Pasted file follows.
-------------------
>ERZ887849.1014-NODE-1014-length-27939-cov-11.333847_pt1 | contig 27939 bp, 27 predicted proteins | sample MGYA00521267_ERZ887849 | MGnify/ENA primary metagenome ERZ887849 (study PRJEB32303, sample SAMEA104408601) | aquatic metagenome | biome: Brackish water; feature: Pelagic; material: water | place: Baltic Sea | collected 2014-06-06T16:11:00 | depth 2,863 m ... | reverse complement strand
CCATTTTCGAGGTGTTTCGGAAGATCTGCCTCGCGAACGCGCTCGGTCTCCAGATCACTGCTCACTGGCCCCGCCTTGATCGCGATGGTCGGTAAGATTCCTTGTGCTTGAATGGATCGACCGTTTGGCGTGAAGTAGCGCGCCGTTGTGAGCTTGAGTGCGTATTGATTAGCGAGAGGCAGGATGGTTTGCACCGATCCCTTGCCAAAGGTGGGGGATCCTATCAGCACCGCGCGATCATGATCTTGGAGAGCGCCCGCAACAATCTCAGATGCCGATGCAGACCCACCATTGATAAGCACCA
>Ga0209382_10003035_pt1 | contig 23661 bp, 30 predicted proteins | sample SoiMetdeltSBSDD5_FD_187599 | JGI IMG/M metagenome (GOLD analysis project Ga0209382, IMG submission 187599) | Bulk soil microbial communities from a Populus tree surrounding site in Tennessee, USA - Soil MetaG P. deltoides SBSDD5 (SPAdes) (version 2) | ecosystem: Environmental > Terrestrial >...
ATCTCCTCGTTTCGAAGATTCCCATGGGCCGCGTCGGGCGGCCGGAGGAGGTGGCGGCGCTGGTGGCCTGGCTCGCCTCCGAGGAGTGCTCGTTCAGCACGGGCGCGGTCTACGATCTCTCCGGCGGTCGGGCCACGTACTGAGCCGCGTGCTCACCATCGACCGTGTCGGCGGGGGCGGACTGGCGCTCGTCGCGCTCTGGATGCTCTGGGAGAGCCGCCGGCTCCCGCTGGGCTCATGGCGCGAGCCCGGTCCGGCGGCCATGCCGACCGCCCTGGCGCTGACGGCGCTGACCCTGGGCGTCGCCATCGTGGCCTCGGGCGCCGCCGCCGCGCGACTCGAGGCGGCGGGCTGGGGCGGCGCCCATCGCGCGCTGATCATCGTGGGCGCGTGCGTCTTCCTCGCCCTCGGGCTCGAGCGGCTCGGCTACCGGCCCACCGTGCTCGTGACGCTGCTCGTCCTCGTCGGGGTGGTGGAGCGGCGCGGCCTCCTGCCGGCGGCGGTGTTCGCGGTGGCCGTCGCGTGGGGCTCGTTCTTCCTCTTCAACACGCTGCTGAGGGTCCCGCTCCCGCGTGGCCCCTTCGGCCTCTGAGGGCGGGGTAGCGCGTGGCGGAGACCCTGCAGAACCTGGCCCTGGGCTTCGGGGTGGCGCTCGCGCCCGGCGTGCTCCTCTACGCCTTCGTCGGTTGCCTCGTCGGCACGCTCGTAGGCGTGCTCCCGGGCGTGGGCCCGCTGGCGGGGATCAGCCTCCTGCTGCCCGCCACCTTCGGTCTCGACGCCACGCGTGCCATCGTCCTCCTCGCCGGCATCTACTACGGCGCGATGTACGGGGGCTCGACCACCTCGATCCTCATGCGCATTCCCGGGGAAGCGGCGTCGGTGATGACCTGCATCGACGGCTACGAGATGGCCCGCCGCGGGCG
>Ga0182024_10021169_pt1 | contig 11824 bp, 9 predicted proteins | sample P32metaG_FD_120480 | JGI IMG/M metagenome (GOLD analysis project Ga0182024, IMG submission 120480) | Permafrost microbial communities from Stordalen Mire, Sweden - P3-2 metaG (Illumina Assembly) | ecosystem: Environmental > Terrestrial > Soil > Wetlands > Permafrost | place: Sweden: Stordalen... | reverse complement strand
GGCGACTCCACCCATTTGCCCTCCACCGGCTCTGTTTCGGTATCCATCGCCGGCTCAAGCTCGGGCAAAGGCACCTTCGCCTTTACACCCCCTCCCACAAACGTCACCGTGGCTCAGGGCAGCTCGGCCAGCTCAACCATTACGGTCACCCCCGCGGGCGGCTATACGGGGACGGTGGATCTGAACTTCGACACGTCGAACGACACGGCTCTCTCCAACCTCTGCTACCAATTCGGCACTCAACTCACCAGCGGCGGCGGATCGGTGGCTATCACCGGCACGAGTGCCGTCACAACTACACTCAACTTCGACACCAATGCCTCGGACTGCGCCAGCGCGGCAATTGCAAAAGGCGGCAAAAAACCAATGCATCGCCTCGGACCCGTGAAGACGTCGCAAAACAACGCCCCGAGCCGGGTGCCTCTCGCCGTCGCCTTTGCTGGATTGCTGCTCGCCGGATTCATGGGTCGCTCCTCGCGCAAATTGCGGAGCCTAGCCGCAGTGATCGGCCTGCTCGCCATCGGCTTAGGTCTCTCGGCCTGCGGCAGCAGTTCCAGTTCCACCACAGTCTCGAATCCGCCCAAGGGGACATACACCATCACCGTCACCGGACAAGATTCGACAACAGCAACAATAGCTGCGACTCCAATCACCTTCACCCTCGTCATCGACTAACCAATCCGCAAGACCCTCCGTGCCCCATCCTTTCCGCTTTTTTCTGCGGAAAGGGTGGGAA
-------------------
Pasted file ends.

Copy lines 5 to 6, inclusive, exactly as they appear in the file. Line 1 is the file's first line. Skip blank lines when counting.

>Ga0182024_10021169_pt1 | contig 11824 bp, 9 predicted proteins | sample P32metaG_FD_120480 | JGI IMG/M metagenome (GOLD analysis project Ga0182024, IMG submission 120480) | Permafrost microbial communities from Stordalen Mire, Sweden - P3-2 metaG (Illumina Assembly) | ecosystem: Environmental > Terrestrial > Soil > Wetlands > Permafrost | place: Sweden: Stordalen... | reverse complement strand
GGCGACTCCACCCATTTGCCCTCCACCGGCTCTGTTTCGGTATCCATCGCCGGCTCAAGCTCGGGCAAAGGCACCTTCGCCTTTACACCCCCTCCCACAAACGTCACCGTGGCTCAGGGCAGCTCGGCCAGCTCAACCATTACGGTCACCCCCGCGGGCGGCTATACGGGGACGGTGGATCTGAACTTCGACACGTCGAACGACACGGCTCTCTCCAACCTCTGCTACCAATTCGGCACTCAACTCACCAGCGGCGGCGGATCGGTGGCTATCACCGGCACGAGTGCCGTCACAACTACACTCAACTTCGACACCAATGCCTCGGACTGCGCCAGCGCGGCAATTGCAAAAGGCGGCAAAAAACCAATGCATCGCCTCGGACCCGTGAAGACGTCGCAAAACAACGCCCCGAGCCGGGTGCCTCTCGCCGTCGCCTTTGCTGGATTGCTGCTCGCCGGATTCATGGGTCGCTCCTCGCGCAAATTGCGGAGCCTAGCCGCAGTGATCGGCCTGCTCGCCATCGGCTTAGGTCTCTCGGCCTGCGGCAGCAGTTCCAGTTCCACCACAGTCTCGAATCCGCCCAAGGGGACATACACCATCACCGTCACCGGACAAGATTCGACAACAGCAACAATAGCTGCGACTCCAATCACCTTCACCCTCGTCATCGACTAACCAATCCGCAAGACCCTCCGTGCCCCATCCTTTCCGCTTTTTTCTGCGGAAAGGGTGGGAA